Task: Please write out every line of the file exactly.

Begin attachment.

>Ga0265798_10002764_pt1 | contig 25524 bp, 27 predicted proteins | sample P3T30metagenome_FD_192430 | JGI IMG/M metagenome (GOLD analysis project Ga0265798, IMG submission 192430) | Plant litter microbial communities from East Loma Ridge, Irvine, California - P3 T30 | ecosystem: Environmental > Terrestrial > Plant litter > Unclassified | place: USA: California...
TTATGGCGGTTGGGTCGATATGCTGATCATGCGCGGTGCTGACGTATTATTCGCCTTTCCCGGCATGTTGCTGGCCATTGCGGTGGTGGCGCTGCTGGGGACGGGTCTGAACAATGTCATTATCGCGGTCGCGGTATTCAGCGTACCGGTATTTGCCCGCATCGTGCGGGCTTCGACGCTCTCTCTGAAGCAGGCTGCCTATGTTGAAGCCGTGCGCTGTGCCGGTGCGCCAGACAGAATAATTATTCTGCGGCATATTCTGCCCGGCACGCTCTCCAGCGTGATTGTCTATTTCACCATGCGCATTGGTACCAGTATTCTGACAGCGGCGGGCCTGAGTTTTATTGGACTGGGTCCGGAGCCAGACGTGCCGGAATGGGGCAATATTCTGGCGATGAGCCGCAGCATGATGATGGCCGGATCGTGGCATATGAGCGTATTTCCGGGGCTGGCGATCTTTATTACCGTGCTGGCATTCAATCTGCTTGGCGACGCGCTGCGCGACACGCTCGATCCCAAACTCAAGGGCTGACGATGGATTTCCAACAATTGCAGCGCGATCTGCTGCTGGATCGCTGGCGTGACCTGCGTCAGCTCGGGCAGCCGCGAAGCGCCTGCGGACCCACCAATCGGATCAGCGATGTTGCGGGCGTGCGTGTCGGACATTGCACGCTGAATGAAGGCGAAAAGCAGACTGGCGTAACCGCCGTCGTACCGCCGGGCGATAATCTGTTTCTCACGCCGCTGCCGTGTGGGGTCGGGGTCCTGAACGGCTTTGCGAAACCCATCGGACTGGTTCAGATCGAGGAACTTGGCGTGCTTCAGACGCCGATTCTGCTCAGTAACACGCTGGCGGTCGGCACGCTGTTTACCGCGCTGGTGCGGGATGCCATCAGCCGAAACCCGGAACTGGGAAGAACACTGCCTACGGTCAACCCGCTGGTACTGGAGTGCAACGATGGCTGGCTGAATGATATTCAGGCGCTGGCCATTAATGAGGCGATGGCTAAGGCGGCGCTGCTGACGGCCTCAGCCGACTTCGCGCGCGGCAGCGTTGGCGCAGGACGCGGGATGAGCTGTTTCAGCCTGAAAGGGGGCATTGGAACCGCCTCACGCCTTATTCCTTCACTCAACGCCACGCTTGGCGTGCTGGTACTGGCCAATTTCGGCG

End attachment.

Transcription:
>Ga0265798_10002764_pt1 | contig 25524 bp, 27 predicted proteins | sample P3T30metagenome_FD_192430 | JGI IMG/M metagenome (GOLD analysis project Ga0265798, IMG submission 192430) | Plant litter microbial communities from East Loma Ridge, Irvine, California - P3 T30 | ecosystem: Environmental > Terrestrial > Plant litter > Unclassified | place: USA: California...
TTATGGCGGTTGGGTCGATATGCTGATCATGCGCGGTGCTGACGTATTATTCGCCTTTCCCGGCATGTTGCTGGCCATTGCGGTGGTGGCGCTGCTGGGGACGGGTCTGAACAATGTCATTATCGCGGTCGCGGTATTCAGCGTACCGGTATTTGCCCGCATCGTGCGGGCTTCGACGCTCTCTCTGAAGCAGGCTGCCTATGTTGAAGCCGTGCGCTGTGCCGGTGCGCCAGACAGAATAATTATTCTGCGGCATATTCTGCCCGGCACGCTCTCCAGCGTGATTGTCTATTTCACCATGCGCATTGGTACCAGTATTCTGACAGCGGCGGGCCTGAGTTTTATTGGACTGGGTCCGGAGCCAGACGTGCCGGAATGGGGCAATATTCTGGCGATGAGCCGCAGCATGATGATGGCCGGATCGTGGCATATGAGCGTATTTCCGGGGCTGGCGATCTTTATTACCGTGCTGGCATTCAATCTGCTTGGCGACGCGCTGCGCGACACGCTCGATCCCAAACTCAAGGGCTGACGATGGATTTCCAACAATTGCAGCGCGATCTGCTGCTGGATCGCTGGCGTGACCTGCGTCAGCTCGGGCAGCCGCGAAGCGCCTGCGGACCCACCAATCGGATCAGCGATGTTGCGGGCGTGCGTGTCGGACATTGCACGCTGAATGAAGGCGAAAAGCAGACTGGCGTAACCGCCGTCGTACCGCCGGGCGATAATCTGTTTCTCACGCCGCTGCCGTGTGGGGTCGGGGTCCTGAACGGCTTTGCGAAACCCATCGGACTGGTTCAGATCGAGGAACTTGGCGTGCTTCAGACGCCGATTCTGCTCAGTAACACGCTGGCGGTCGGCACGCTGTTTACCGCGCTGGTGCGGGATGCCATCAGCCGAAACCCGGAACTGGGAAGAACACTGCCTACGGTCAACCCGCTGGTACTGGAGTGCAACGATGGCTGGCTGAATGATATTCAGGCGCTGGCCATTAATGAGGCGATGGCTAAGGCGGCGCTGCTGACGGCCTCAGCCGACTTCGCGCGCGGCAGCGTTGGCGCAGGACGCGGGATGAGCTGTTTCAGCCTGAAAGGGGGCATTGGAACCGCCTCACGCCTTATTCCTTCACTCAACGCCACGCTTGGCGTGCTGGTACTGGCCAATTTCGGCG